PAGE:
The Foundation for a Better Life

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The Foundation for a Better Life is a non-profit 501(c)(3) organization founded in 2000 to promote "positive behavioral values";[1] The Foundation creates public service campaigns to communicate its values, such as honesty, caring, optimism, hard work, and helping others. The Foundation communicates its message through television, outdoor advertising, theatre, radio, and the Internet, and is best known for the "Pass It On" campaign. Viewers are encouraged to pass on these values, with the rationale that examples of individuals living values-based lives may not change the world, but collectively they make a difference.

History[edit]

Founded in 2000 with a $700 million endowment from Philip Anschutz, a member of the Evangelical Presbyterian Church (United States), the organization is headed by its president, Gary Dixon, a member of the Church of Jesus Christ of Latter-Day Saints.[2] The organization launched its first campaign on November 9, 2001. The original start date was September 13, 2001, but it was postponed due to the September 11 attacks. More than $10 million was spent on the initial campaign, which appeared on about 10,000 billboards, signs and posters nationwide.[3] The original message of the campaign was modified to include themes which recognized the state of the nation following the attacks. Specifically, the values of "unity" and "courage" were added with images of flags and firefighters.[3]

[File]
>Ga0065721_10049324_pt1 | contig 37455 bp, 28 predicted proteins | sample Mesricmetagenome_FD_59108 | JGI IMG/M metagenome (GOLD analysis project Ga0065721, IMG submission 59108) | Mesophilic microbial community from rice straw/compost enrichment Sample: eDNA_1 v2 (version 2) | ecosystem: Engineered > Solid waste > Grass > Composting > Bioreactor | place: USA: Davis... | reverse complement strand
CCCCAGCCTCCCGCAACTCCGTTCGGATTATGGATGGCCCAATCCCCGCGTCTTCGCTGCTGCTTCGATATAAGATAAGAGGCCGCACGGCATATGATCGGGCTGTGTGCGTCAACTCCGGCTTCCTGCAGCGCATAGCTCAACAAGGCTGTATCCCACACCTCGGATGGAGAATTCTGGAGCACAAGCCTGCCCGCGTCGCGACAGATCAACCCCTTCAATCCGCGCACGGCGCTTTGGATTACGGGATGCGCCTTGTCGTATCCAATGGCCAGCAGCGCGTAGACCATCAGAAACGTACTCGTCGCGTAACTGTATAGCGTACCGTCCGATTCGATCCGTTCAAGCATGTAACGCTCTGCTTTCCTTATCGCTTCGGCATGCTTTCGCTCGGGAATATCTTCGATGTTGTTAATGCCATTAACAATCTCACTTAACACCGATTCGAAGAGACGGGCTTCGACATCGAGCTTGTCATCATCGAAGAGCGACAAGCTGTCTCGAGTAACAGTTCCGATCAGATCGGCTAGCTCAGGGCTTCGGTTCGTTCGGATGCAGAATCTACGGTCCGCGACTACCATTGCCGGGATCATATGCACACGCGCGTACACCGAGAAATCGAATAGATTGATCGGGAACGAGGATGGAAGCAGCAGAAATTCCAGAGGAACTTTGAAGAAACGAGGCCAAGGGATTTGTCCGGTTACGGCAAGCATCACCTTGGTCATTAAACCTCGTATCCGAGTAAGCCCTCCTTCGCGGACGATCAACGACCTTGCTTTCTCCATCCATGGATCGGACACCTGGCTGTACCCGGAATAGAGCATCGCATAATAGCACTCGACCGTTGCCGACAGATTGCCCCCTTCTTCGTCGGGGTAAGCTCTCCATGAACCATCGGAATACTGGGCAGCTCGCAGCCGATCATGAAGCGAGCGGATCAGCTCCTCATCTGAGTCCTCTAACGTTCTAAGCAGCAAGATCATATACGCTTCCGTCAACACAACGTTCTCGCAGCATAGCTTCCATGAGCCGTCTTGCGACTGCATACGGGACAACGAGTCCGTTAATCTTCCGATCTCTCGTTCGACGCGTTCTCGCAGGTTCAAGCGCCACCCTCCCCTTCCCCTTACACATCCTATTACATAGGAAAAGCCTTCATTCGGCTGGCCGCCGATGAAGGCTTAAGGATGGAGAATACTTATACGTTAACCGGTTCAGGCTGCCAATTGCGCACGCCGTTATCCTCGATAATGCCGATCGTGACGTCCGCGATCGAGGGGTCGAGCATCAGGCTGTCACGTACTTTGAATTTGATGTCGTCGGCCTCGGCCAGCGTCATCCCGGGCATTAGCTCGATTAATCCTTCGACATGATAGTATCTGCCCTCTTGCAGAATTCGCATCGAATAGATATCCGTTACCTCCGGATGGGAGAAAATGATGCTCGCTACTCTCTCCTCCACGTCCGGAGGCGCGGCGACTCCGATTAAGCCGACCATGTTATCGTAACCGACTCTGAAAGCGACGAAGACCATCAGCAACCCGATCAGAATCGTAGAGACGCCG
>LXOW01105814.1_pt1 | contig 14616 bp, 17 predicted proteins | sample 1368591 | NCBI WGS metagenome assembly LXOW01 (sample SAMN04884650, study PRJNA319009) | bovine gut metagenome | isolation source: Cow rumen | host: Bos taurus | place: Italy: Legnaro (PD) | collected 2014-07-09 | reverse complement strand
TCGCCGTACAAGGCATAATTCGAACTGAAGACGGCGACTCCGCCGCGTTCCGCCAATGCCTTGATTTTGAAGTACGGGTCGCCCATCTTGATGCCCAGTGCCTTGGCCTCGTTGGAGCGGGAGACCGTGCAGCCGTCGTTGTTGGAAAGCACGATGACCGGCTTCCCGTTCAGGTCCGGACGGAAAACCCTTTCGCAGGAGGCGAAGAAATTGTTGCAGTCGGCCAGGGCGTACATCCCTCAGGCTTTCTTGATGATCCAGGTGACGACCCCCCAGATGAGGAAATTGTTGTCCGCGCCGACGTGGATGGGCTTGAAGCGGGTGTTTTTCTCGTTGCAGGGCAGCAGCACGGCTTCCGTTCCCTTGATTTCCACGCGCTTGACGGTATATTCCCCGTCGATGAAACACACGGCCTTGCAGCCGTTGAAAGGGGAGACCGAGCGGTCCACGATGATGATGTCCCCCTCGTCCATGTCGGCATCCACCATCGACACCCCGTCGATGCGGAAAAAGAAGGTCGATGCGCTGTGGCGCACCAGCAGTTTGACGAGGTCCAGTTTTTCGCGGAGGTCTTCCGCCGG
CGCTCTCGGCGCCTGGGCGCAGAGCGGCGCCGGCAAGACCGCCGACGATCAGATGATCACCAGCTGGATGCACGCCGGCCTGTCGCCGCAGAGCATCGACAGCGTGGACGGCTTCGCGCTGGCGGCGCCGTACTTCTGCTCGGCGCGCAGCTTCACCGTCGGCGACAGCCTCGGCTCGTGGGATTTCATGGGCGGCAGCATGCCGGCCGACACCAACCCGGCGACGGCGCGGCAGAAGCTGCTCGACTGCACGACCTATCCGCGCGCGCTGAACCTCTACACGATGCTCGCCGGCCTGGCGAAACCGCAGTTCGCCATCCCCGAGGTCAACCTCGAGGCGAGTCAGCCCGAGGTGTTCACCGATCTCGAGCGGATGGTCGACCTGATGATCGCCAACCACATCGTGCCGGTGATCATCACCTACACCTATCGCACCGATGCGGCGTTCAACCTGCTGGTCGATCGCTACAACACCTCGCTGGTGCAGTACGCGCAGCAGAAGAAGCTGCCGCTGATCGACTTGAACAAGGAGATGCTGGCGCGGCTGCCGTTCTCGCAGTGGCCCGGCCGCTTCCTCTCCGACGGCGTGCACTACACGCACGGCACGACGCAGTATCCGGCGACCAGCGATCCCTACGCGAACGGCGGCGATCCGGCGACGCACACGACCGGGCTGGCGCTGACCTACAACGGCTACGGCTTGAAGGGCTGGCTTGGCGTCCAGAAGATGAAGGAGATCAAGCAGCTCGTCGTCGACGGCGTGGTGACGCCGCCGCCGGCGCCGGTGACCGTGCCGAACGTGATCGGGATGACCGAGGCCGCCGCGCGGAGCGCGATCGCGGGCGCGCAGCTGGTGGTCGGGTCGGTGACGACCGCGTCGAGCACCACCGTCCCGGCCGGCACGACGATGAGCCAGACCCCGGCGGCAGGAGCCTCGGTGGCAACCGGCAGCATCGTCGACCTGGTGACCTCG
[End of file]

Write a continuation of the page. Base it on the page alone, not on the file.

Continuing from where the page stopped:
Prior to the launch of the campaign, Dixon contacted Nancy Fletcher, president and chief executive at the Outdoor Advertising Association of America in Washington. He reportedly was inspired by the association's billboard campaign called God Speaks, which generated enormous attention in 1999 and 2000.[3]

The foundation continues to sponsor public service messages in various media. The foundation's "Pass It On" campaign has incorporated the likenesses of Wayne Gretzky, Michelle Kwan and Muhammad Ali.[4]

Funding[edit]

The Foundation neither solicits nor accepts monetary donations from the public. It is not officially affiliated with any religion, instead hoping that "the values we share transcend any particular religion or nationality". The chief contributor of the foundation also serves as the chief contributor of the Random Acts of Kindness Foundation.[5]

References[edit]

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